Ceramics is one of Australia’s major craft forms and can be found throughout the country. As a continent, Australia has a wide variety of clay bodies, including natural kaolin deposits and new blends such as Southern Ice porcelain. A diversity of techniques is practised including throwing, slipcasting, slabbuilding, coiling and sculpture. The Japanese ceramic tradition was a strong influence in the 1970s and wood firing remains a popular pursuit, particularly in rural areas.
Ceramics is taught formally in universities and TAFEs (Technical and Further Education colleges). Courses exist in most states, including specialisation at RMIT University (Melbourne), Australian National University, University of South Australia, National Art School, Sydney College of Arts and University of New South Wales (Sydney). Private ceramics studios and workshops now increasingly offer night classes, which are quite popular. Businesses like Northcote Pottery combine sale of pottery supplies with courses.
Ceramics is produced in a variety of spaces. Studio ceramicists produce unique objects for exhibition in galleries, to be purchased by collectors. Workshops such as JamFactory in Adelaide produce large batches for sale in shops and as commissions to restaurants. Bendigo Pottery (Victoria) has been producing ceramics for more the 150 years. Robert Gordon (Victoria) has made high-fired stoneware for over 25 years. Mud Australia is a successful Sydney business and a major supplier of production ceramic porcelain items.
There are some remote Aboriginal communities that produce distinct lines of ceramic sculptures that reflect their unique cultures, such as in Hermannsburg (Central Australia), Ernabella (South Australia) and Tiwi Islands (Northern Australia).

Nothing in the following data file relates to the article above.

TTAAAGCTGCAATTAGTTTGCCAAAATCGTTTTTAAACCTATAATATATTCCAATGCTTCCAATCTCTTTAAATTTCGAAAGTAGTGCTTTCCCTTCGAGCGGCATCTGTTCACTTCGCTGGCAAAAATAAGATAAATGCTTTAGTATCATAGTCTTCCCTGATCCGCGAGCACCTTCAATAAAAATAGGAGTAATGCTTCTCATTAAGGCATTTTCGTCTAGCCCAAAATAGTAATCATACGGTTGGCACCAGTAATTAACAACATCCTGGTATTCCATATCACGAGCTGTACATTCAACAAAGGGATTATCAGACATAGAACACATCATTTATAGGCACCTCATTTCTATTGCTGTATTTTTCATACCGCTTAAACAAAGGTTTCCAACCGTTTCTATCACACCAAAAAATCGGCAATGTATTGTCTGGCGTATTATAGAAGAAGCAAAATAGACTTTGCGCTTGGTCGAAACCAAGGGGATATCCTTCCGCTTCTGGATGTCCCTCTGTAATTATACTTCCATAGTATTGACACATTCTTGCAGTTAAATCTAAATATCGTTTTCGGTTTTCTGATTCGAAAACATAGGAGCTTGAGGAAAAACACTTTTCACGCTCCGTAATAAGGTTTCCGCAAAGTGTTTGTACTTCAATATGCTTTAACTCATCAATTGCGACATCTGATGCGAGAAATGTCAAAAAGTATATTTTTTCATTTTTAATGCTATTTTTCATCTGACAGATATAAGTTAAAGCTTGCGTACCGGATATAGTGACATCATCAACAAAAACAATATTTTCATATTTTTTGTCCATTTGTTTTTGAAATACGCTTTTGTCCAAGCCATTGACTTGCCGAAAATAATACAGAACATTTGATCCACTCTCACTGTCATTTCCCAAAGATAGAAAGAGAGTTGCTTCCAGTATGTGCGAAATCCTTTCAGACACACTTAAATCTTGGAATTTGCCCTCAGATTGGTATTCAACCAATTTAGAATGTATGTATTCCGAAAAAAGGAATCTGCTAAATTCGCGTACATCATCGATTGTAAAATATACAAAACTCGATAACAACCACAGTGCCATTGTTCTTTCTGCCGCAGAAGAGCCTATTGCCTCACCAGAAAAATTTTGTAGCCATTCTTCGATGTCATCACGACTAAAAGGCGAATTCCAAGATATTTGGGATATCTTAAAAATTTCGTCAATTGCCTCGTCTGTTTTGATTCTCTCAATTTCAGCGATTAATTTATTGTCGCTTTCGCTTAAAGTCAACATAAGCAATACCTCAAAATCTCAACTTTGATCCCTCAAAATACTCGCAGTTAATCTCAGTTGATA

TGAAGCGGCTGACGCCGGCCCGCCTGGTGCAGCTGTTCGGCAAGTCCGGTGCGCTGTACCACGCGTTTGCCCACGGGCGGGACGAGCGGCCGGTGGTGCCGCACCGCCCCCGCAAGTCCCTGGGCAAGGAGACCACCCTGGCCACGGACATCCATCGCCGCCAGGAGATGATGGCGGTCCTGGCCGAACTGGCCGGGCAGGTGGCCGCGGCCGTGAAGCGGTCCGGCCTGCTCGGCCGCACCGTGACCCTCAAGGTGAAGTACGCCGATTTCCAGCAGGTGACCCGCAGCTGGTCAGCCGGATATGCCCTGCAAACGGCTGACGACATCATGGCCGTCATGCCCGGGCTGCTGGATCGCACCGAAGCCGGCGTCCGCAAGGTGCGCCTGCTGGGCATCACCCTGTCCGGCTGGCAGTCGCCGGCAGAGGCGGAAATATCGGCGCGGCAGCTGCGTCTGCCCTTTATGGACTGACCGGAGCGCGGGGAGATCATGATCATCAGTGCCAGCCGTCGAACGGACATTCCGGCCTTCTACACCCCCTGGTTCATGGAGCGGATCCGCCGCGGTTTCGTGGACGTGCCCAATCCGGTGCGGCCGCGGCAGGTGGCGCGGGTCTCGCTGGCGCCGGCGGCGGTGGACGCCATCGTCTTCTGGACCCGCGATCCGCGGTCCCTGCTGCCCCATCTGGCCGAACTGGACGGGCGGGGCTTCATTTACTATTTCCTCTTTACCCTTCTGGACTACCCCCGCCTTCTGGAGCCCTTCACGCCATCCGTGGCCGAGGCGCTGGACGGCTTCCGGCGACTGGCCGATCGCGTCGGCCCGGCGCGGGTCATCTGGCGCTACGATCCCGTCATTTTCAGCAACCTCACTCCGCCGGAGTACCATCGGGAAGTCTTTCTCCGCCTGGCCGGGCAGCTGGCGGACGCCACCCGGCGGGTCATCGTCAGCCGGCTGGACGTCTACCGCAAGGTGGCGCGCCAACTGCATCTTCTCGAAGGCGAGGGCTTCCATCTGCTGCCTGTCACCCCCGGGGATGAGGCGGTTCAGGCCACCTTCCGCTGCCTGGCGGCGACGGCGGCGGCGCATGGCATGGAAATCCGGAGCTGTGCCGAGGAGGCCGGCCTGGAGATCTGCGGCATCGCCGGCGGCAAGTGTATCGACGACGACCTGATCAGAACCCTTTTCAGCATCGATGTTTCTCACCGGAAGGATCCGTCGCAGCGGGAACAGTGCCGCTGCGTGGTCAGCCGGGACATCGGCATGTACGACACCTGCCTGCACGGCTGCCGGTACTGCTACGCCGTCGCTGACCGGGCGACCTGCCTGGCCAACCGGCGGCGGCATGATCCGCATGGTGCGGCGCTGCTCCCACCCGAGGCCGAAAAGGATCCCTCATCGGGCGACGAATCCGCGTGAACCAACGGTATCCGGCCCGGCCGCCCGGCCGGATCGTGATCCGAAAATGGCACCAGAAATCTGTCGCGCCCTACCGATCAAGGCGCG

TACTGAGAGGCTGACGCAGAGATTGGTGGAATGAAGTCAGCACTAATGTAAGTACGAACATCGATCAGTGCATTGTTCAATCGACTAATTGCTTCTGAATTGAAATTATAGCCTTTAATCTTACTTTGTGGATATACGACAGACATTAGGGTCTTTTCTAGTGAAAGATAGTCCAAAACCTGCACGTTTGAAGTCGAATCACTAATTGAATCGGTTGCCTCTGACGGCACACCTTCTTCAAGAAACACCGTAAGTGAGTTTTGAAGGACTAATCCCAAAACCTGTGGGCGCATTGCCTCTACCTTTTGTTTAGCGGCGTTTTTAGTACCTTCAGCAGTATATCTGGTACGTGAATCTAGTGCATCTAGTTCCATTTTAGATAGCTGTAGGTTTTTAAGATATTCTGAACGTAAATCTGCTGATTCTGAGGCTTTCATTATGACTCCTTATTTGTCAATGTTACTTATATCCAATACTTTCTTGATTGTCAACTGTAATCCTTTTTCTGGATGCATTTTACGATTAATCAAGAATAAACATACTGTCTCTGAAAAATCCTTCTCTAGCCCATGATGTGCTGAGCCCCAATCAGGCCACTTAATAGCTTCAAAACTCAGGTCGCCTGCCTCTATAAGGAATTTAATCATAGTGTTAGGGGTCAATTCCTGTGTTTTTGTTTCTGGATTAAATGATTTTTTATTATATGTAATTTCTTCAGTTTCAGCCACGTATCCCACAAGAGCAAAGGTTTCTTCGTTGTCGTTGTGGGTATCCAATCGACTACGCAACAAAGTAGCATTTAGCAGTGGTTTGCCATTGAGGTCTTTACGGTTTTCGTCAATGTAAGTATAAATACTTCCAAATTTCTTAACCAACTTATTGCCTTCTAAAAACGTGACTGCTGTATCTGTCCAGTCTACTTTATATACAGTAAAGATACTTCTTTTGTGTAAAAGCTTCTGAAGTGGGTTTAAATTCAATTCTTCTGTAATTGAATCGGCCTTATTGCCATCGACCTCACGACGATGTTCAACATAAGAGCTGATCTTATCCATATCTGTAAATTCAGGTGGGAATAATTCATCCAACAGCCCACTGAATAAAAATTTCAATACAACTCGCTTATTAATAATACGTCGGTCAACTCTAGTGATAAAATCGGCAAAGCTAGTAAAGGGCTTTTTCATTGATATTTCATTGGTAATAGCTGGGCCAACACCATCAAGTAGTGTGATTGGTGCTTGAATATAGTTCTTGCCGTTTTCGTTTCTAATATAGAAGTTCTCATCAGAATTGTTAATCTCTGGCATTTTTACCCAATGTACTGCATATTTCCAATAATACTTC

A number of public galleries support ceramics. The Shepparton Art Museum hosts regular international awards for ceramics and exhibitions. Private galleries specialising in ceramics include Sabbia (Sydney) and Beaver Galleries (Canberra).
The main national organisation is The Australian Ceramics Association. They publish The Journal of Australian Ceramics, organise an annual Australian Ceramics Open Studio event, and facilitate a national conference, The Australian Ceramics Triennale which is held every three years. There is also a triennial gathering called Clay Gulgong in New South Wales. There are regional ceramics associations in most of the Australian states. The town of Warrandyte, on the outskirts of Melbourne, has an annual Pottery Expo.
In 2008, Les Blakebrough was made a Living Treasure of Craft for his creative and research efforts in development of translucent porcelain clays. In 2009 The South Australian ceramic artist Jeff Mincham was also made a Living Treasure for his development of Raku techniques to depict the surrounding landscape. Many other ceramic artists reflect the Australian landscape in their forms and glazes, such as Pippin Drysdale (Western Australia) and Sandy Lockwood (New South Wales). Stephen Bowers (South Australia) is renowned for his graphic skills in depicting Australian bird life.
This entry has been written with advice of The Australian Ceramics Association.
Cochrane, Grace. 1992. The Crafts Movement in Australia: A History. New South Wales University Press.